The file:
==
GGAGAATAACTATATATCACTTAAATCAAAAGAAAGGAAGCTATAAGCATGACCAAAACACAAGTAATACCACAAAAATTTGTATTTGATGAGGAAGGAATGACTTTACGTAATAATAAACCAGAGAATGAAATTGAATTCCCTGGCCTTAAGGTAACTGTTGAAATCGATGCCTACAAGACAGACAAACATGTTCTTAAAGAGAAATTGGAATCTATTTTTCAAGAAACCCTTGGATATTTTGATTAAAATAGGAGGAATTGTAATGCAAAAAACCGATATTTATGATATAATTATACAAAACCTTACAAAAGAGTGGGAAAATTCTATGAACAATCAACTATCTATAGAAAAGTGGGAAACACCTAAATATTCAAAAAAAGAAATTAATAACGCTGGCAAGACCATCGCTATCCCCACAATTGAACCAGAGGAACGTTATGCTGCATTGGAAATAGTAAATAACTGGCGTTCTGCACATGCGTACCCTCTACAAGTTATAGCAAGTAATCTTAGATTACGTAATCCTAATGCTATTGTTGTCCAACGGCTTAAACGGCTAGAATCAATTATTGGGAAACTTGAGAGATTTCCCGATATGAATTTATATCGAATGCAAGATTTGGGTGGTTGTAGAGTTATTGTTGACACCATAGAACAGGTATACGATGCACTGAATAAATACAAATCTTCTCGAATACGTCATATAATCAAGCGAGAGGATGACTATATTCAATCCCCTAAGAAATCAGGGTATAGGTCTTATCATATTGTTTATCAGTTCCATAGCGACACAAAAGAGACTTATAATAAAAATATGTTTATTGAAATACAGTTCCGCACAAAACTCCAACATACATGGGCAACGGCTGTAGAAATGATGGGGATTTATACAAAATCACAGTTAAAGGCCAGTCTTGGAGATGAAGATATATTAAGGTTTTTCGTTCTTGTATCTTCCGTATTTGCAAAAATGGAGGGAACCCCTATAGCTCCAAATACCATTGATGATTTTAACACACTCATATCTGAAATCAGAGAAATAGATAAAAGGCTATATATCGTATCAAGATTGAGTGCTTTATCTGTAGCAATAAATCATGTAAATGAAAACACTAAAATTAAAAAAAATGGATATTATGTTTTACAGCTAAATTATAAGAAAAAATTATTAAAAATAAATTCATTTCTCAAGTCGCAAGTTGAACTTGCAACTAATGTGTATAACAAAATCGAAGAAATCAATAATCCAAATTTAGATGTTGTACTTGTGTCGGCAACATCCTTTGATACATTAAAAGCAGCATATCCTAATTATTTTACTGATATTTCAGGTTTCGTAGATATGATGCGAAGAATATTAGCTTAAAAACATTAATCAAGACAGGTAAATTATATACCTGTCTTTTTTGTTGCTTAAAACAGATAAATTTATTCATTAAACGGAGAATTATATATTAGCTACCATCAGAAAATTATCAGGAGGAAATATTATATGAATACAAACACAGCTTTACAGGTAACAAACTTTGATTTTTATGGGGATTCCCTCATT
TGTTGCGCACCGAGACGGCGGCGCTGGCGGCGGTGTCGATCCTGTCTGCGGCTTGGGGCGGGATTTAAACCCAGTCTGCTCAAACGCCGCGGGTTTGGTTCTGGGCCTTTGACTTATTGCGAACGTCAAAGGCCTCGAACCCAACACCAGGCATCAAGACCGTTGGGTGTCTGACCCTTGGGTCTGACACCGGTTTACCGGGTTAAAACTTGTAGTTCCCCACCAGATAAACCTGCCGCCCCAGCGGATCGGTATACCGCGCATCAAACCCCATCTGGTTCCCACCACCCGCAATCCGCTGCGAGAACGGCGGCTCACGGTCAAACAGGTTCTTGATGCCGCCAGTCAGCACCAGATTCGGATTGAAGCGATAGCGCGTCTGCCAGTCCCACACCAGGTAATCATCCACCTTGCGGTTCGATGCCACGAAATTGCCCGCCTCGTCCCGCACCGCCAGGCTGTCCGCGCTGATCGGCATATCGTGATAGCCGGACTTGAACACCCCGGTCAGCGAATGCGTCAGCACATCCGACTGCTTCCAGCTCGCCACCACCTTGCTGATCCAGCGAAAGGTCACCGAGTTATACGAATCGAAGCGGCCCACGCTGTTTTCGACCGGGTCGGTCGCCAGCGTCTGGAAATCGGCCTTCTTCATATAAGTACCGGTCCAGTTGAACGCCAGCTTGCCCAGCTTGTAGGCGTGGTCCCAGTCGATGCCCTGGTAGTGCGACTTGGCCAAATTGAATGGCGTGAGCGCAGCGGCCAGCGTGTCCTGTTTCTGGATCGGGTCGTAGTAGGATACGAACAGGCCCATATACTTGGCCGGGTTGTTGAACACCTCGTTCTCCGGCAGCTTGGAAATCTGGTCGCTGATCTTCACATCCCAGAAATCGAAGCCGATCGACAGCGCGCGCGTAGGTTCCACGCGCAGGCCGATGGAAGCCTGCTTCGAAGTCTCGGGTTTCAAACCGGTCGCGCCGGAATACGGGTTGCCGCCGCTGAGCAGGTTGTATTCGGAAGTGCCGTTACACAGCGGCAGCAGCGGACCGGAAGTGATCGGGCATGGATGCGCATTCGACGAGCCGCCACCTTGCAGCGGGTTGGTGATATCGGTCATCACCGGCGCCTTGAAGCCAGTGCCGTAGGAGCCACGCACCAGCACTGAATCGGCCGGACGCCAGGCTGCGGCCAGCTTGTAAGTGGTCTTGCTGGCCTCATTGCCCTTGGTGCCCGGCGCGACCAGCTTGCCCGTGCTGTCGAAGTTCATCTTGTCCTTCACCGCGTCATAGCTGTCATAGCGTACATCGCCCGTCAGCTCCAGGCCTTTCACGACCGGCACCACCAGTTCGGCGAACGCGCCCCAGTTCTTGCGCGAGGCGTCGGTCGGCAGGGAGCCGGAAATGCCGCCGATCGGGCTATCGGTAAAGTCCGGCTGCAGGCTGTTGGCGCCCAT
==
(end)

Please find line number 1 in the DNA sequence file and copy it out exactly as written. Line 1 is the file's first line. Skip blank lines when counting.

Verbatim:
GGAGAATAACTATATATCACTTAAATCAAAAGAAAGGAAGCTATAAGCATGACCAAAACACAAGTAATACCACAAAAATTTGTATTTGATGAGGAAGGAATGACTTTACGTAATAATAAACCAGAGAATGAAATTGAATTCCCTGGCCTTAAGGTAACTGTTGAAATCGATGCCTACAAGACAGACAAACATGTTCTTAAAGAGAAATTGGAATCTATTTTTCAAGAAACCCTTGGATATTTTGATTAAAATAGGAGGAATTGTAATGCAAAAAACCGATATTTATGATATAATTATACAAAACCTTACAAAAGAGTGGGAAAATTCTATGAACAATCAACTATCTATAGAAAAGTGGGAAACACCTAAATATTCAAAAAAAGAAATTAATAACGCTGGCAAGACCATCGCTATCCCCACAATTGAACCAGAGGAACGTTATGCTGCATTGGAAATAGTAAATAACTGGCGTTCTGCACATGCGTACCCTCTACAAGTTATAGCAAGTAATCTTAGATTACGTAATCCTAATGCTATTGTTGTCCAACGGCTTAAACGGCTAGAATCAATTATTGGGAAACTTGAGAGATTTCCCGATATGAATTTATATCGAATGCAAGATTTGGGTGGTTGTAGAGTTATTGTTGACACCATAGAACAGGTATACGATGCACTGAATAAATACAAATCTTCTCGAATACGTCATATAATCAAGCGAGAGGATGACTATATTCAATCCCCTAAGAAATCAGGGTATAGGTCTTATCATATTGTTTATCAGTTCCATAGCGACACAAAAGAGACTTATAATAAAAATATGTTTATTGAAATACAGTTCCGCACAAAACTCCAACATACATGGGCAACGGCTGTAGAAATGATGGGGATTTATACAAAATCACAGTTAAAGGCCAGTCTTGGAGATGAAGATATATTAAGGTTTTTCGTTCTTGTATCTTCCGTATTTGCAAAAATGGAGGGAACCCCTATAGCTCCAAATACCATTGATGATTTTAACACACTCATATCTGAAATCAGAGAAATAGATAAAAGGCTATATATCGTATCAAGATTGAGTGCTTTATCTGTAGCAATAAATCATGTAAATGAAAACACTAAAATTAAAAAAAATGGATATTATGTTTTACAGCTAAATTATAAGAAAAAATTATTAAAAATAAATTCATTTCTCAAGTCGCAAGTTGAACTTGCAACTAATGTGTATAACAAAATCGAAGAAATCAATAATCCAAATTTAGATGTTGTACTTGTGTCGGCAACATCCTTTGATACATTAAAAGCAGCATATCCTAATTATTTTACTGATATTTCAGGTTTCGTAGATATGATGCGAAGAATATTAGCTTAAAAACATTAATCAAGACAGGTAAATTATATACCTGTCTTTTTTGTTGCTTAAAACAGATAAATTTATTCATTAAACGGAGAATTATATATTAGCTACCATCAGAAAATTATCAGGAGGAAATATTATATGAATACAAACACAGCTTTACAGGTAACAAACTTTGATTTTTATGGGGATTCCCTCATT